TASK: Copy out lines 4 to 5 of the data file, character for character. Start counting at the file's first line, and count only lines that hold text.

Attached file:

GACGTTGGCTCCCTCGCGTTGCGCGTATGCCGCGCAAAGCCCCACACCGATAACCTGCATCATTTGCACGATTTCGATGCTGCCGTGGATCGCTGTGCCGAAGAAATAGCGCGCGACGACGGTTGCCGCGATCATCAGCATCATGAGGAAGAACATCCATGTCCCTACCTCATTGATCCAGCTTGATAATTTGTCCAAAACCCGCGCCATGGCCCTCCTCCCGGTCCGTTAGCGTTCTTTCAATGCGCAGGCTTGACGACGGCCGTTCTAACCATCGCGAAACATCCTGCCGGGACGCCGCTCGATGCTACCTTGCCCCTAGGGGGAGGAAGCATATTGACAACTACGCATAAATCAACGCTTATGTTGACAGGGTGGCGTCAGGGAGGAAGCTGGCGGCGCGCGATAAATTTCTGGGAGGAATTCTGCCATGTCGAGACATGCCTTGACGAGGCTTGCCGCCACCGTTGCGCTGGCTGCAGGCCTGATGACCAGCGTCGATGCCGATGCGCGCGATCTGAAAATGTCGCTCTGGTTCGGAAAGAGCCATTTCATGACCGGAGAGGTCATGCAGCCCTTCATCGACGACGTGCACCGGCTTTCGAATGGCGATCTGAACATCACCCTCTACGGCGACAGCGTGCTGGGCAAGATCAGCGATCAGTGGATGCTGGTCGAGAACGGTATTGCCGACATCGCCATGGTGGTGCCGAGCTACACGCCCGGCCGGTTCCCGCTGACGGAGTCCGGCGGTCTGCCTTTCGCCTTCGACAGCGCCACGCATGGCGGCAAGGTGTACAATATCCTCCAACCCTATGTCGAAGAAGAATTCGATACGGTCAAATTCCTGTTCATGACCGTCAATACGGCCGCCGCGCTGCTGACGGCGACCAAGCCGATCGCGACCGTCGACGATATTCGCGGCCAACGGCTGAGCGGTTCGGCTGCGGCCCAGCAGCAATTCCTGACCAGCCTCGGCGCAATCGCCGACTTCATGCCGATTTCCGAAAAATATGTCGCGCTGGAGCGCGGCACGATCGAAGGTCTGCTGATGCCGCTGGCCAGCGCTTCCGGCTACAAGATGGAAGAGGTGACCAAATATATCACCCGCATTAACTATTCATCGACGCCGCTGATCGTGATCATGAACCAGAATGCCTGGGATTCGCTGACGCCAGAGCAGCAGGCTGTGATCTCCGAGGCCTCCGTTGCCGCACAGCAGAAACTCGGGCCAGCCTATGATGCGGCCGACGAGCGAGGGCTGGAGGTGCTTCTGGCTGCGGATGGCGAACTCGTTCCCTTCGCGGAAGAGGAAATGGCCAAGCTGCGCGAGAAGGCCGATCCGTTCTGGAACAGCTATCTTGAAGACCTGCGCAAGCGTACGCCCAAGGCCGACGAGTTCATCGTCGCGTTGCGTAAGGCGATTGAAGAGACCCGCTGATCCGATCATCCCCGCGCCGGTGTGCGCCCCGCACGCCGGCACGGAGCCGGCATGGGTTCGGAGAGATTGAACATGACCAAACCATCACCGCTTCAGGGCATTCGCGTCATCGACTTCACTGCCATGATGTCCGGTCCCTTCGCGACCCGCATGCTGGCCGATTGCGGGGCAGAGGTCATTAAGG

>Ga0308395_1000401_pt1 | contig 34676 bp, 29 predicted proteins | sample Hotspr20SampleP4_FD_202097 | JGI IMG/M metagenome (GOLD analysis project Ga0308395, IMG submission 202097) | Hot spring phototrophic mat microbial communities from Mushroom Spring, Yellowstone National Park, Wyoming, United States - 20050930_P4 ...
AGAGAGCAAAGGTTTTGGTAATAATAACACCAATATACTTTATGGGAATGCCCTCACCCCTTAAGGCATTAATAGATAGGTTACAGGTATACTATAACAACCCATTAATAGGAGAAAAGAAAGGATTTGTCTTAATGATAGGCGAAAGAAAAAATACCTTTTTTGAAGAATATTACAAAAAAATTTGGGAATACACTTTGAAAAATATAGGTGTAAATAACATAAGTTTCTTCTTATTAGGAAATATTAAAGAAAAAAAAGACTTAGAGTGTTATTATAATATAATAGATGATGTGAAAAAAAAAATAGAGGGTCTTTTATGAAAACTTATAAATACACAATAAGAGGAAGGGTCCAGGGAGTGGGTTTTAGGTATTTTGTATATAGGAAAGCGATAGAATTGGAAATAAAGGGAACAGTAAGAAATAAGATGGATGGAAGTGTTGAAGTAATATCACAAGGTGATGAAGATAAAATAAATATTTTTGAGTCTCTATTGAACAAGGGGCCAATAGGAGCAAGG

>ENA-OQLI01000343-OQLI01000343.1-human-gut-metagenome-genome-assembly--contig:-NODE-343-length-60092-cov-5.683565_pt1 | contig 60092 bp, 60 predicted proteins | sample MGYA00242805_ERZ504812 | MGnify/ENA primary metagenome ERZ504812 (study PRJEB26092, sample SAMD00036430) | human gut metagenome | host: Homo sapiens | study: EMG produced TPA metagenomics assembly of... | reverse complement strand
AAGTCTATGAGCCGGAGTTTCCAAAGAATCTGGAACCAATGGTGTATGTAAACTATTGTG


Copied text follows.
>ENA-OQLI01000343-OQLI01000343.1-human-gut-metagenome-genome-assembly--contig:-NODE-343-length-60092-cov-5.683565_pt1 | contig 60092 bp, 60 predicted proteins | sample MGYA00242805_ERZ504812 | MGnify/ENA primary metagenome ERZ504812 (study PRJEB26092, sample SAMD00036430) | human gut metagenome | host: Homo sapiens | study: EMG produced TPA metagenomics assembly of... | reverse complement strand
AAGTCTATGAGCCGGAGTTTCCAAAGAATCTGGAACCAATGGTGTATGTAAACTATTGTG